Bob Vander Plaats, head of the right-wing group The Family Leader, told The Hill yesterday that he is still weighing a run for U.S. Senate in his home state of Iowa to replace retiring Democrat Tom Harkin.
We’re not entirely convinced that the Religious Right activist isn’t just putting his name out there to get attention – one Iowa GOP strategist said in 2010 that he had “never witnessed an ego the size and proportion of Bob Vander Plaats” – but he certainly has the connections to raise money and early polls show that he would at least be a contender for the Republican nomination.
Vander Plaats, who lost three consecutive gubernatorial elections in the last decade, is a small-time kingmaker for socially conservative national Republicans. Vander Plaats helped to spearhead Mike Huckabee’s and Rick Santorum’s presidential caucus victories in 2008 and 2012 and hosted a 2012 Republican candidates’ forum that attracted every major presidential candidate except for Mitt Romney.
His biggest political victory to date was in 2010 ,when he ran a successful recall campaign against three state supreme court justices who had ruled in favor of marriage equality the previous year. An attempt to oust another justice two years later was a bust.
Vander Plaats insists that he isn’t too extreme to win a general election in the swing state. “I don’t think I’m an extreme in America in regards to valuing human life, the foundation of family with one-man, one-woman marriage, and religious liberty,” he told The Hill.
We’ll believe that when we see it. Here are just six of the most extreme right-wing items on Vander Plaats’ resume:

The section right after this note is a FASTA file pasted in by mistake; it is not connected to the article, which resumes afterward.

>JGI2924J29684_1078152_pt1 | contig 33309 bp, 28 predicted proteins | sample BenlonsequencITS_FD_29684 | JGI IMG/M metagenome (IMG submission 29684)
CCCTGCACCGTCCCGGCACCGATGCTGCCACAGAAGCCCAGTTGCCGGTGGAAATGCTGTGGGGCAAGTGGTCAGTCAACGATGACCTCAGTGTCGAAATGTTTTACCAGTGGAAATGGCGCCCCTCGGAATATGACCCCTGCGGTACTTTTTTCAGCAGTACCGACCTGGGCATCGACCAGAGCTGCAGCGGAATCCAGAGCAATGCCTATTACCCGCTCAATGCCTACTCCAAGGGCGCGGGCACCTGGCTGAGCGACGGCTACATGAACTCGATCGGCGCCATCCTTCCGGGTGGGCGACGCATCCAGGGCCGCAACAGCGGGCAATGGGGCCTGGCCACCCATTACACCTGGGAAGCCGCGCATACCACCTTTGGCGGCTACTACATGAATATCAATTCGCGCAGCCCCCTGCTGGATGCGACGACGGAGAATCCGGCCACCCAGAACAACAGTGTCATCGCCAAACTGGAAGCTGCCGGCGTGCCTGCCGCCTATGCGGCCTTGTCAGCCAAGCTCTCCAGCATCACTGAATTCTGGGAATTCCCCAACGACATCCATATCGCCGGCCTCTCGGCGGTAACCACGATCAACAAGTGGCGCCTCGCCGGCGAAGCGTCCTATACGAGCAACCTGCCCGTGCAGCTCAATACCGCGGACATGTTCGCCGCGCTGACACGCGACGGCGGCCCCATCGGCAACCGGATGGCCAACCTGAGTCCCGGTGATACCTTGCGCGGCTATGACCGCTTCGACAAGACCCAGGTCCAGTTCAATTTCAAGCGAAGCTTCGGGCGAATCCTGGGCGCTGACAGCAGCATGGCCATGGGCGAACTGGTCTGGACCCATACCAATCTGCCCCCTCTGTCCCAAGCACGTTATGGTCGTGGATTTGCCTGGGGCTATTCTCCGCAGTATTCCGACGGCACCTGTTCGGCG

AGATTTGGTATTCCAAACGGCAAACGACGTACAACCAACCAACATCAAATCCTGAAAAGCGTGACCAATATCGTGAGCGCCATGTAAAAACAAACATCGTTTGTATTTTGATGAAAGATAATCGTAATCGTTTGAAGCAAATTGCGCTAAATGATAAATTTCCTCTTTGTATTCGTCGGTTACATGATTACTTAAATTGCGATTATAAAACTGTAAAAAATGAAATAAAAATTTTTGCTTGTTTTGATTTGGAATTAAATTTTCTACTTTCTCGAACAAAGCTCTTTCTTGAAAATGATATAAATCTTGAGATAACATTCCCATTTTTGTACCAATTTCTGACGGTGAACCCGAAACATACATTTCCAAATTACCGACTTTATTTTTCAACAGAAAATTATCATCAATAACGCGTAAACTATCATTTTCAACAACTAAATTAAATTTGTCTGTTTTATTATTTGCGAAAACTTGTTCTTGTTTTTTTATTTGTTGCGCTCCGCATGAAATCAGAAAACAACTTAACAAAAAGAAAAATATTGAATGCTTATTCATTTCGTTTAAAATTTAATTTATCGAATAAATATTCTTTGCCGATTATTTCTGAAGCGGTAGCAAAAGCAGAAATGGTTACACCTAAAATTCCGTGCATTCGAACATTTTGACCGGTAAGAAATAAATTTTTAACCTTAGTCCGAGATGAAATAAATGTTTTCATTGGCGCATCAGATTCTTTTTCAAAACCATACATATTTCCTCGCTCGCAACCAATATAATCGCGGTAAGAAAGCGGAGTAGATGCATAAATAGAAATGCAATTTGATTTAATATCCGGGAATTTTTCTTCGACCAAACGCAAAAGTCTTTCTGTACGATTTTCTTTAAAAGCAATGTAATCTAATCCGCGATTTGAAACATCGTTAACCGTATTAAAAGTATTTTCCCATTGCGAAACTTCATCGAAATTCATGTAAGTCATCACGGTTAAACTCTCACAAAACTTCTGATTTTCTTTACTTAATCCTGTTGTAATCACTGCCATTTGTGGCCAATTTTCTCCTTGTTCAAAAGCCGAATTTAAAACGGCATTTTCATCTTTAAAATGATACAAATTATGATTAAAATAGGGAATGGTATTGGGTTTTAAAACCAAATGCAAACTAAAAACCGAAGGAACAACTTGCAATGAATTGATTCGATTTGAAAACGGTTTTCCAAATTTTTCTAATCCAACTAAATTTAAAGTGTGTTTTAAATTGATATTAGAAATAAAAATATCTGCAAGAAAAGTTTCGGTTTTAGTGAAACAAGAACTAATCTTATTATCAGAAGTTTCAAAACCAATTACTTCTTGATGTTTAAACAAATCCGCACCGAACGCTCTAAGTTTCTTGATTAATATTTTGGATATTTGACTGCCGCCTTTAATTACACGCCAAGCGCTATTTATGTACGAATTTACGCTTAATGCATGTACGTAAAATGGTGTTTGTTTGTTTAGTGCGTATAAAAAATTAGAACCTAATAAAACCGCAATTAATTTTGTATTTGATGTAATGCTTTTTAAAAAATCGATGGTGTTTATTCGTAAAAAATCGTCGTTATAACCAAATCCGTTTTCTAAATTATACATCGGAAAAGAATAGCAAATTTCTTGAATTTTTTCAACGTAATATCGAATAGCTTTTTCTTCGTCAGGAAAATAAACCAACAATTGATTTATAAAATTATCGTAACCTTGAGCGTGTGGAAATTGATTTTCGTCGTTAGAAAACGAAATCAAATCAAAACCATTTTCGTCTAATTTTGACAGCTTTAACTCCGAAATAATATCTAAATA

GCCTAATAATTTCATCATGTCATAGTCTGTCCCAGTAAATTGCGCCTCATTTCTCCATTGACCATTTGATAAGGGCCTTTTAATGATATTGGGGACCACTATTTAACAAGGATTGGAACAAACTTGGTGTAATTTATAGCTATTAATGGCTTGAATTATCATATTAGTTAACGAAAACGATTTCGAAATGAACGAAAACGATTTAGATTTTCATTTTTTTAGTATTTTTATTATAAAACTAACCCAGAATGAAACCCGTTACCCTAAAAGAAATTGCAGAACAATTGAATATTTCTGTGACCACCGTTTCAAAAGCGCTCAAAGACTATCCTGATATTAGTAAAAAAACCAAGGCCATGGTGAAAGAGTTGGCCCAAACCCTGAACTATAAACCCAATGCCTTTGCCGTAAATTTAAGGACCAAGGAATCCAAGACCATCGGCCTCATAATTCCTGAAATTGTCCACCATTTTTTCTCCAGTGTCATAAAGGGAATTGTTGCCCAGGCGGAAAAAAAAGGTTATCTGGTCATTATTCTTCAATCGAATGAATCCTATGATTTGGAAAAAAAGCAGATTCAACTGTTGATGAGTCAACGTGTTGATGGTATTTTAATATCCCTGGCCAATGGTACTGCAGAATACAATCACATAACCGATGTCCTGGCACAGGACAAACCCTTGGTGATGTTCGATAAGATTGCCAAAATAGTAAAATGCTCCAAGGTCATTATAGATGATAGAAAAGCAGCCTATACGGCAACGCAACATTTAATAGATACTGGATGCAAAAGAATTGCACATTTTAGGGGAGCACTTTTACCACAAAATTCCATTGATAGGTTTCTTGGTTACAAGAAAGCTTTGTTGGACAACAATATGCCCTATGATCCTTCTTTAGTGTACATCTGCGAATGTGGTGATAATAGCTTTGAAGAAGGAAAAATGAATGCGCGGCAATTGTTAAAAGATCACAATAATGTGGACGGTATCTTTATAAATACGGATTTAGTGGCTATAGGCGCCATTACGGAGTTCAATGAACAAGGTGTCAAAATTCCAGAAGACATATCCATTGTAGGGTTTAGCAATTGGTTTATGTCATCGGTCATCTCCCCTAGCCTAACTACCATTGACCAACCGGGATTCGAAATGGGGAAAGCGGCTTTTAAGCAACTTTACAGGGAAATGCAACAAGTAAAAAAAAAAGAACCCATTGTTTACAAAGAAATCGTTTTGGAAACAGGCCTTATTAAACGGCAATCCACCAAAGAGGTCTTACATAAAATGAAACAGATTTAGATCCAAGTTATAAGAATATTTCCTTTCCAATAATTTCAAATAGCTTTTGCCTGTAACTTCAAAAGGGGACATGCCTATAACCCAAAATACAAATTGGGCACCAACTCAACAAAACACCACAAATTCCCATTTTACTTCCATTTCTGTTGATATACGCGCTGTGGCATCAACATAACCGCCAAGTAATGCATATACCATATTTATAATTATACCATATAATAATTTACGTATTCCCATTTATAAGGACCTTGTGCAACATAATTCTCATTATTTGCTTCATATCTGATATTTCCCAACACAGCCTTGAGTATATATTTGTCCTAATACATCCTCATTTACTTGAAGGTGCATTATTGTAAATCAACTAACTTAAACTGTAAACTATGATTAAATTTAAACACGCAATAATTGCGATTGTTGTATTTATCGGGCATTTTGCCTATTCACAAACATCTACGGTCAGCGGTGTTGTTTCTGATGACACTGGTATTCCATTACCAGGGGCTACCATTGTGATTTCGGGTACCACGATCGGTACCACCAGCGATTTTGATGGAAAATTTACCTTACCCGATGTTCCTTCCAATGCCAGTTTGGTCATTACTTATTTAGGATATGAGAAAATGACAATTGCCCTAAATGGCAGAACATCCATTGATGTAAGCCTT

1. Suggested African American Families Were Better Off Under Slavery
During the 2012 presidential campaign, Vander Plaats took advantage of Iowa’s outsized influence to convince Republican candidates to participate in a debate hosted by his group and to sign the group’s “Marriage Vow.”
The pledge — signed by Michele Bachmann, Rick Santorum and Rick Perry — suggested that African-American families were better off under slavery than in present day: “Slavery had a disastrous impact on African-American families, yet sadly a child born into slavery in 1860 was more likely to be raised by his mother and father in a two-parent household than was an African-American baby born after the election of the USA’s first African-American President.”
2. Favors Russia’s Anti-Gay Crackdown
After launching a campaign to encourage stronger conservative leadership, Vander Plaats hailed Russian president Vladimir Putin as a great leader for his criminalization of “homosexual propaganda.”
While Vander Plaats commends Putin’s anti-gay crackdown, the conservative crusader hasn’t mentioned if he thinks Putin’s bold leadership includes his suppression of dissent, human rights activism and religious freedom .
3. Uses Toxic Anti-Gay Rhetoric
Vander Plaats has likened homosexuality to second hand smoke, a point emphasized by a Family Leader seminar demonstrating that homosexuality, like smoking, represents a “public health crisis.” He defended the comparison, saying, “If we’re teaching the kids, ‘don’t smoke, because that’s a risky health style,’ the same can be true of the homosexual lifestyle.”
Vander Plaats has even linked homosexuality to the national debt and said that an anti-bullying youth conference dishonors God because it tackles the issue of the bullying of LGBT youth.
4. Loves A Good ‘Faggot’ Joke
Exhibiting great leadership, Vander Plaats burst into laughter in response to a joke about “fags” marrying. When asked why a homophobic joke made him crack up, Vander Plaats explained he was merely trying to “love people” and “speak the truth in love.”
5. Wants to Outlaw Pornography
Vander Plaats wants to outlaw pornography, a principle which he attempted to have presidential candidates endorse in his 2012 “Marriage Vow.” In his 2006 gubernatorial campaign, Vander Plaats cited the work of prominent pornography-ban advocate Judith Reisman.
6. Promotes Birther Conspiracies